Side Seams –Measure and cut a webbing strip so it will match the top-to-bottom measurement of the side perfectly. Mark a line half inch in from the edge and use as a reference to accurately place the webbing. Apply tape, dot glue, and press down webbing so it only contacts the unit by ½ inch; the other ½ inch hangs off the side (see pictures). Important: Webbing should be applied to the front side and be perpendicular to the horizontal webbing piece (this is why a ½ inch gap was left on all the edges). Sew two lines of stitching, and make sure one is right on the edge of the webbing so it doesn’t lift up with the movement of the future bag.
Bottom Seam–Measure and cut a webbing strip so it sits right between the two side strips. Do not overlap the bottom strip with the side strips. Mark a line half inch up from the bottom edge. Apply tape, glue, press webbing; it should be perpendicular to the vertical webbing piece. Sew two lines of stitching.
It is entirely possible to make upcycled bags without the webbing, and I’ve done it many times, but those bags are better for light loads. Reinforced joints and seams really prolong the life of the material and improves durability and usability, so I recommend it. There are other possibilities besides webbing, like cutting old denim into strips. The only downside is that you’d have to hem denim on all sides to prevent fraying, which adds time to the project.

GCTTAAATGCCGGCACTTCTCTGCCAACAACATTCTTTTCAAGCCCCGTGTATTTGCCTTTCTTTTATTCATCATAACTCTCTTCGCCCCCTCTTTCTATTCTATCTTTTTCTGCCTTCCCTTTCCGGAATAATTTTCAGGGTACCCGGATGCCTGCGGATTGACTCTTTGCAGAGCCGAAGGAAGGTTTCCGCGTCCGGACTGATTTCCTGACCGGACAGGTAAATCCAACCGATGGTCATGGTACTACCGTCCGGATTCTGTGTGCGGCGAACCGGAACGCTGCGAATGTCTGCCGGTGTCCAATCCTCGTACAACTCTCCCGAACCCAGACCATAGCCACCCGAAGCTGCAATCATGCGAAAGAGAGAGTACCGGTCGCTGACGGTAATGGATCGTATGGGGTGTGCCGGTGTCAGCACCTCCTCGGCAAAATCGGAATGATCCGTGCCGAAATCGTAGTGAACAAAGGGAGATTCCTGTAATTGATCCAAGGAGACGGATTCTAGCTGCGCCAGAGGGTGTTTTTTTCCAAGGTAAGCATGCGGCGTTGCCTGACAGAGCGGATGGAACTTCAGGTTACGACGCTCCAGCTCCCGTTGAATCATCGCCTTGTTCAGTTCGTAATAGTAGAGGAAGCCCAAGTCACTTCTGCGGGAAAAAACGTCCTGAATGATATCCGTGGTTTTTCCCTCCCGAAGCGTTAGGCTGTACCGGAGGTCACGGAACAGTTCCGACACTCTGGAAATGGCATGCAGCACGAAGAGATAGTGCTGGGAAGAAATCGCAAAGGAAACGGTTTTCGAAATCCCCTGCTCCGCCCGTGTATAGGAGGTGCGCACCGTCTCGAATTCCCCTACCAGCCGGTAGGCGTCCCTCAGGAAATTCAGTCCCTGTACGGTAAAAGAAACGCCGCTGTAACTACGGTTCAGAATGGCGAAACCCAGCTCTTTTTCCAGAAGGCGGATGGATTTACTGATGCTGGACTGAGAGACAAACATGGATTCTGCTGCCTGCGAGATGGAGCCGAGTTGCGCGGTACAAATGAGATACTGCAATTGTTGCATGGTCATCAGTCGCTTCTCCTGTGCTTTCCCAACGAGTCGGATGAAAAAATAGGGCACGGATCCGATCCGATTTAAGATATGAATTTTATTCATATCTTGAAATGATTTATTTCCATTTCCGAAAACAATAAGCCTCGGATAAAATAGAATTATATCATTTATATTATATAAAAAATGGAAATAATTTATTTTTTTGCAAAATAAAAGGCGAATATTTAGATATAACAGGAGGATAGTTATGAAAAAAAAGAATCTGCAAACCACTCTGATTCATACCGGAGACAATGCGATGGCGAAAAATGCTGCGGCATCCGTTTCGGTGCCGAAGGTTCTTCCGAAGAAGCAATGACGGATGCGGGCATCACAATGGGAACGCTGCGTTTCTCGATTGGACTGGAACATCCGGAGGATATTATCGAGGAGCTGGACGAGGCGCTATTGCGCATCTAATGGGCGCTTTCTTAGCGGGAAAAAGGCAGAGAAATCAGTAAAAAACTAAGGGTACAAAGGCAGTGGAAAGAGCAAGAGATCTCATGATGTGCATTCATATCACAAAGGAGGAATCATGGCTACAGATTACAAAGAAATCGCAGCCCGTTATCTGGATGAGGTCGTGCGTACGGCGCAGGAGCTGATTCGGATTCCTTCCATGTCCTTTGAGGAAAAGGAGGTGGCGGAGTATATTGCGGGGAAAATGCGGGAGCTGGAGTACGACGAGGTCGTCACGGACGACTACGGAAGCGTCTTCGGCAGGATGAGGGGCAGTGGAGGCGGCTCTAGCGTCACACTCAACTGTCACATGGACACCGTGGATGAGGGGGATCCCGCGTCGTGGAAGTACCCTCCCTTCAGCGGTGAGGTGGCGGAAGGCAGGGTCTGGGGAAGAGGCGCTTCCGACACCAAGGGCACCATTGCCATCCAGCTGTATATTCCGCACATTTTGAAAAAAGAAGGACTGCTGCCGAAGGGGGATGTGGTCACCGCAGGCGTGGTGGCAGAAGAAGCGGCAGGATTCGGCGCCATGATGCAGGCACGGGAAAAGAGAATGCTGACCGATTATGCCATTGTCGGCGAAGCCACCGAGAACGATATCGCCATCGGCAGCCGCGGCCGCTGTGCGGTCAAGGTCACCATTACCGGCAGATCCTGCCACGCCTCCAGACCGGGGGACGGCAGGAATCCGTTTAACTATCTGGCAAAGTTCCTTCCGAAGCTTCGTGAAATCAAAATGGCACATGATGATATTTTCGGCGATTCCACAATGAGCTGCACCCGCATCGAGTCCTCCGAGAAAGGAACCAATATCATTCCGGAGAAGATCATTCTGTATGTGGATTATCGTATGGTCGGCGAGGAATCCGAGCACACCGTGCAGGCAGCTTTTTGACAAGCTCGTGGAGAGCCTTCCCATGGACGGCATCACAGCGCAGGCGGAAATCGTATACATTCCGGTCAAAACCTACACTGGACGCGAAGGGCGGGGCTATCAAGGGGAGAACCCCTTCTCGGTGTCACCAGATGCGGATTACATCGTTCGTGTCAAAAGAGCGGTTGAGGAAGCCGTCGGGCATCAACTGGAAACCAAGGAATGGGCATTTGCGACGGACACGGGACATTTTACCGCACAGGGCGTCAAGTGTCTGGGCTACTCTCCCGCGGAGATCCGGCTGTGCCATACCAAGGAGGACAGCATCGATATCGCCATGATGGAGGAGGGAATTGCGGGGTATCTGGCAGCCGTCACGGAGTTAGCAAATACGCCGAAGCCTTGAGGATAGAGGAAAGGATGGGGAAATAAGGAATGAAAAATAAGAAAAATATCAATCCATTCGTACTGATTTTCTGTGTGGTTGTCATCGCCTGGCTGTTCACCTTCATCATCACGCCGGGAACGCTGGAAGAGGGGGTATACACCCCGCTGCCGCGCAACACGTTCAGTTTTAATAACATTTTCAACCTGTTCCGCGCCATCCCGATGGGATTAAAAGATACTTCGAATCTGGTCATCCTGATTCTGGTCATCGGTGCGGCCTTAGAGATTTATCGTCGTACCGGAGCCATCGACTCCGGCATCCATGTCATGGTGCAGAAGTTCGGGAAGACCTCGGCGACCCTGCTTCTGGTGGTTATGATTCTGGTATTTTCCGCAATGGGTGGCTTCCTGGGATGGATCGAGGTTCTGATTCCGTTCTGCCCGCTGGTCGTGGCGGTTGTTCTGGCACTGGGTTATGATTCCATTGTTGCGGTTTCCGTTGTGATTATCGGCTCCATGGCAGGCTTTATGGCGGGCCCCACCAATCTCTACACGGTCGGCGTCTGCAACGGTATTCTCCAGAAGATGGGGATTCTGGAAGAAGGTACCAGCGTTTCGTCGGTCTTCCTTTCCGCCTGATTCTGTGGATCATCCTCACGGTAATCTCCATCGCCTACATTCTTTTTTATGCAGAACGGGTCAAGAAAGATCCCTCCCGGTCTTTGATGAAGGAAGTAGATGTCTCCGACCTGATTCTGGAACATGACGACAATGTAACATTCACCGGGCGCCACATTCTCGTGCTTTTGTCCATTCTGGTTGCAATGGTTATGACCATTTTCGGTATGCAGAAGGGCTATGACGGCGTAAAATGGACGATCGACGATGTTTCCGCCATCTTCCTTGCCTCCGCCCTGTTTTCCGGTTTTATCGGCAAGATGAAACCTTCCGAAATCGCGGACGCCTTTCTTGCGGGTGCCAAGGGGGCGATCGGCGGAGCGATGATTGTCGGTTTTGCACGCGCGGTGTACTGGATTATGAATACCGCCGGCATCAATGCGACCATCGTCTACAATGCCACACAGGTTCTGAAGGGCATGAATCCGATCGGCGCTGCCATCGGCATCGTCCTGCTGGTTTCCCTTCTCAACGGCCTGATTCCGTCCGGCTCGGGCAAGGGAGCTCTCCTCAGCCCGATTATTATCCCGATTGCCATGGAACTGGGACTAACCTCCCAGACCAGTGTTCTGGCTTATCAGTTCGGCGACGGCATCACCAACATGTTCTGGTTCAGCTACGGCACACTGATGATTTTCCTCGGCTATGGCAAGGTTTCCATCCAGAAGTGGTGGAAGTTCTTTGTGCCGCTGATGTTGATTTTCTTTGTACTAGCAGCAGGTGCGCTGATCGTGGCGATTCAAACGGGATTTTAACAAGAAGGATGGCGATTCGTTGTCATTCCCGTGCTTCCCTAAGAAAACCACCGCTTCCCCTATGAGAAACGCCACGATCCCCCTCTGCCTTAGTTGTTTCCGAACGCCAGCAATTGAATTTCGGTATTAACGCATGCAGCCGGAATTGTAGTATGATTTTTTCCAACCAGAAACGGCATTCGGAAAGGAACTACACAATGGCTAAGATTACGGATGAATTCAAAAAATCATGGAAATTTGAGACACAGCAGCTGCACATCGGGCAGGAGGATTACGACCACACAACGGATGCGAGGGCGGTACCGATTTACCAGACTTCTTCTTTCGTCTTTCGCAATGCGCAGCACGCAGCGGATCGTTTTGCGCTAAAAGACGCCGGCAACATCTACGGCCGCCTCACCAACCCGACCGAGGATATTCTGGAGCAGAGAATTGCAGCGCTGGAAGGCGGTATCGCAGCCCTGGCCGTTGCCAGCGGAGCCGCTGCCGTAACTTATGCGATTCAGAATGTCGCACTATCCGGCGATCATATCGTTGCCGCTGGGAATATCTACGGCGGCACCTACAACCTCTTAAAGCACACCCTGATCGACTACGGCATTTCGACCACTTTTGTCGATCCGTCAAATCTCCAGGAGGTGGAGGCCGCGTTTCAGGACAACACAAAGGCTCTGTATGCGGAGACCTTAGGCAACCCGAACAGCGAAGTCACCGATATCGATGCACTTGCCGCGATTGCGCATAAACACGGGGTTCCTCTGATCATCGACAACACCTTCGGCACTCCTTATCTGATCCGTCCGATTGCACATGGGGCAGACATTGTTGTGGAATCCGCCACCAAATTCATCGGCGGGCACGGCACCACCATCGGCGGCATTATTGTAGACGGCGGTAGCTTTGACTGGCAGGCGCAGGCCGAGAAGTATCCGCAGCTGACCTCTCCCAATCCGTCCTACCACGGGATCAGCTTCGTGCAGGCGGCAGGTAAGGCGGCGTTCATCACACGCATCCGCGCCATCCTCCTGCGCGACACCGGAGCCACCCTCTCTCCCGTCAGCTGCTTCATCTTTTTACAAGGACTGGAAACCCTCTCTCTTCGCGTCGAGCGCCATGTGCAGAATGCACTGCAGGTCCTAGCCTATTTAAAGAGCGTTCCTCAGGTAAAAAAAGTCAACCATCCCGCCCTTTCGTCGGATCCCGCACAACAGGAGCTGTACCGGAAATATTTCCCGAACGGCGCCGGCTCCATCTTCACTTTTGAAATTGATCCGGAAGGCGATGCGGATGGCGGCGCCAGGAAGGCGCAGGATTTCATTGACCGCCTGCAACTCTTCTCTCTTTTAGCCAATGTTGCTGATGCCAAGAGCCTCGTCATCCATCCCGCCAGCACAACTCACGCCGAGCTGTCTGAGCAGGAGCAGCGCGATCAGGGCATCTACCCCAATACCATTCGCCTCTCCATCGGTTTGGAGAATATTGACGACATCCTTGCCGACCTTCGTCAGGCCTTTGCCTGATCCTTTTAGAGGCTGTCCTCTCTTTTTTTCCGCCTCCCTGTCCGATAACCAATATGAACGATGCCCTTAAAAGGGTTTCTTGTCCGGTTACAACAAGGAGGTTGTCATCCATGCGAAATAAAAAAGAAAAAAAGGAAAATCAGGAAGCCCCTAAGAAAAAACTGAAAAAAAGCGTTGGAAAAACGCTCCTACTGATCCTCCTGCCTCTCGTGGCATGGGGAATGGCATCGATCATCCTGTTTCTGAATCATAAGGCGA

Step 6: Handles
I like having 18 inches of free handle length, so add on however many inches are sewed down to get the total length. Mine needed an additional 6 ¾ inches to go from the top of the webbing strip to the top of the bag, so 18 + 6.75 + 6.75 gave me a 31.5 inch strip. I spaced it 3 inches away from the vertical webbing using my handy clear ruler (see pictures). Use the ruler as a straight edge to guide alignment. Tape, glue, apply handle, then sew two lines of stitching.
For the handle I elected to sew another layer of webbing on the inside of the bag for added durability. Cut and measure two short strips to match the sewed down part of the handle. Tape, glue, sew. *Tip:* Stagger the seams! When adding a second layer, do not sew on the edge like you did on the outside handle; move the stitching inwards by ¼ inch to avoid creating too many holes in a line and perforating the bag material.